By Timothy M. Hoppe and Jack Lambremont

Seyfarth Synopsis: In some early spring cleaning, last week the NLRB’s Office of General Counsel released 43 memos authored by its Division of Advice meant to provide guidance to regional offices on pending charges. Here are some of the highlights that employers should not miss.

Either the General Counsel’s office has started spring cleaning a little early or it is working hard to clear its plate before spring break. Either way, last week its Division of Advice released 43 advice memoranda. The cache weighs in on a number of cogent issues, including Google’s decision to fire an employee for suggesting that men are more suited for the tech industry than women, and the lawfulness of a union’s shadow Facebook group meant to harass dissenting union members.

An arm of the General Counsel’s office, the Division of Advice provides guidance to the regional offices on how to approach difficult or novel legal issues. The General Counsel has discretion to release the memos the Division prepares after cases are closed. Although they are not binding on the Board, the memos can provide insight into the General Counsel’s priorities and approach to charges.

Here are a few highlights from last week’s wave of releases.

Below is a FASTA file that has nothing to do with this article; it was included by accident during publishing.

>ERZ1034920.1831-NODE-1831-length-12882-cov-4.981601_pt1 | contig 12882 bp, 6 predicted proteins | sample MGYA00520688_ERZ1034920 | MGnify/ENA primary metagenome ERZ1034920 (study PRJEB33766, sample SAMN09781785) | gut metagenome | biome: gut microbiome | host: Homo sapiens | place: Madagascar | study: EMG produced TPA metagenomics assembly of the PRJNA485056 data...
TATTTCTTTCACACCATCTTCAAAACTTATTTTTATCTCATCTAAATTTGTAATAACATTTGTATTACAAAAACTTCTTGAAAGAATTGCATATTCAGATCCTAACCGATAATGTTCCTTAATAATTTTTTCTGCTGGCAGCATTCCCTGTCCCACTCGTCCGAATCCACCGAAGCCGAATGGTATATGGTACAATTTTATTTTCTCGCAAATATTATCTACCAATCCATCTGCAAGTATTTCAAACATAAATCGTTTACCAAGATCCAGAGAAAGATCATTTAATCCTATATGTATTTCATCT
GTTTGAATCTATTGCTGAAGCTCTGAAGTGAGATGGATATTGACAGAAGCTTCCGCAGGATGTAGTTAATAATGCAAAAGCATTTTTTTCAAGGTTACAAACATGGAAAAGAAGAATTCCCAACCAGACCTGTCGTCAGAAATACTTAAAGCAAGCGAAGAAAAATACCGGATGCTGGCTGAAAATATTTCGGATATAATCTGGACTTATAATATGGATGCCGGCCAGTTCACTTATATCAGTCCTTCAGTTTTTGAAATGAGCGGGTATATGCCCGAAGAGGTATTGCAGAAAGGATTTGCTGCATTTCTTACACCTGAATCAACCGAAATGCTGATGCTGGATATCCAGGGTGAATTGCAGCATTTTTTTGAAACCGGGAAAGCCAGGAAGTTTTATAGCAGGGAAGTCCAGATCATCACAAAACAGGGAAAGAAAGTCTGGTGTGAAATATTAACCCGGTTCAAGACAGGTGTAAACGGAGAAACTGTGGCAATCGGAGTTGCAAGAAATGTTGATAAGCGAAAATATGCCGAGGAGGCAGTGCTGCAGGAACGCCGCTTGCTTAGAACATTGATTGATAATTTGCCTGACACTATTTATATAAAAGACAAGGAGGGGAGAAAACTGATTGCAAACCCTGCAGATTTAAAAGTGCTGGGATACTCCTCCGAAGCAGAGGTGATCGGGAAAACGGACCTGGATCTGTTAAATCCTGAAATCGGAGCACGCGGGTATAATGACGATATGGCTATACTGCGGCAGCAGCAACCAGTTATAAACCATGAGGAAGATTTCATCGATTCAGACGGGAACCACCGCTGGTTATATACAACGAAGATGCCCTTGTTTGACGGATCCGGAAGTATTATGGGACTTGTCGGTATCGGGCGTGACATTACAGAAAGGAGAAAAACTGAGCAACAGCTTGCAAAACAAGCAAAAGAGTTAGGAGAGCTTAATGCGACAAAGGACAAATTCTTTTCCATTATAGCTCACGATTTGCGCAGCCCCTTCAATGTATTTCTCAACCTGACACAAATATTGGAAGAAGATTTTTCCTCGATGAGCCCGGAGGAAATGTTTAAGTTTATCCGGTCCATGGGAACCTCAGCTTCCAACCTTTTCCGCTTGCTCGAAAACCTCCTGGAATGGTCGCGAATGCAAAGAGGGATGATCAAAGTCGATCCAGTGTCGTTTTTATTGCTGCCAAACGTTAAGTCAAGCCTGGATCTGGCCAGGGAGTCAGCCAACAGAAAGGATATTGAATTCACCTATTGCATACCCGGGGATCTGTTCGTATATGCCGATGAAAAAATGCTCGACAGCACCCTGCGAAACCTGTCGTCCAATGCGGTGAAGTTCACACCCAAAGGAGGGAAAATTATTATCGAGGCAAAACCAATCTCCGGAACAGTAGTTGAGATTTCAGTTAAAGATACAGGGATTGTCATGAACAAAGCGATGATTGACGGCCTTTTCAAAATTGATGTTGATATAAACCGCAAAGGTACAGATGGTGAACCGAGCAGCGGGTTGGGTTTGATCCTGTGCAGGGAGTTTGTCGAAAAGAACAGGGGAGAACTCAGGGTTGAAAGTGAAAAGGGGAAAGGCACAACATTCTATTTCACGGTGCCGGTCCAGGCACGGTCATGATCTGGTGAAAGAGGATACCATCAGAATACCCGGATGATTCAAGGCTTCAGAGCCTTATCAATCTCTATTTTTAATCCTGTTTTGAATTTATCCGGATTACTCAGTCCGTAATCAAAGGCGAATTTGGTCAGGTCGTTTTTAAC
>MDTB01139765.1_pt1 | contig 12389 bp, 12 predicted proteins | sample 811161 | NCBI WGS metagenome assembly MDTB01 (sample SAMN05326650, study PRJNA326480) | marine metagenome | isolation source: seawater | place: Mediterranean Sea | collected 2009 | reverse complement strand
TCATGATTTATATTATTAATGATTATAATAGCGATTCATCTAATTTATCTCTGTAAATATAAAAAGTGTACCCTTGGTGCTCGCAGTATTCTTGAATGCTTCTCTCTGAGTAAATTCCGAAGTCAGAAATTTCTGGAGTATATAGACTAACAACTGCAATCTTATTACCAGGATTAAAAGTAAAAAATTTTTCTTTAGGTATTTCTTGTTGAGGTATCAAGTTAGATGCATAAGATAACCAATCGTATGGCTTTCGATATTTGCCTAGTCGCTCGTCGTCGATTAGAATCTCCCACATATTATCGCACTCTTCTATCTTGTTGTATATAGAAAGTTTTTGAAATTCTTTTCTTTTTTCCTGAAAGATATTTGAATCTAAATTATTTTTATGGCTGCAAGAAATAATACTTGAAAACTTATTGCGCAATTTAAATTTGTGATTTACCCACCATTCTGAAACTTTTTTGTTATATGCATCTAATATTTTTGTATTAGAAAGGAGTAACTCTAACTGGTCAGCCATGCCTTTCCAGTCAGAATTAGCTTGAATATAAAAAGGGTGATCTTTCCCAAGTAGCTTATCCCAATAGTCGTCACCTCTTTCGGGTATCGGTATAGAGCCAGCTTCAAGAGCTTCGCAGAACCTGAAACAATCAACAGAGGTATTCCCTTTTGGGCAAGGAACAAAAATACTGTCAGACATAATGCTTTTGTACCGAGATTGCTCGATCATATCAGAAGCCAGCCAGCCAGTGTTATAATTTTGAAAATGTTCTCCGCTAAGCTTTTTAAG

Google Lawfully Discharged an Employee for Violating Its Anti-Harassment and Discrimination Policies

In a memorandum issued on January 16, 2018, the Division of Advice weighed-in on whether Google violated the NLRA when it terminated an employee for drafting and circulating a document containing a number of statements suggesting that men were more suited for the tech industry than women.

After attending a summit on Google’s diversity programs, the employee authored a critique of the company’s inclusion initiatives, which included statements attempting to rationalize the gender gap in the tech industry and at Google using gender stereotypes. The document also accused Google of not tolerating certain types of political views. The employee posted versions of the document on a couple of internal, company-sponsored discussion groups. A number of coworkers complained about the postings and, according to the advice memo, a few employment candidates withdrew from consideration due to the posts.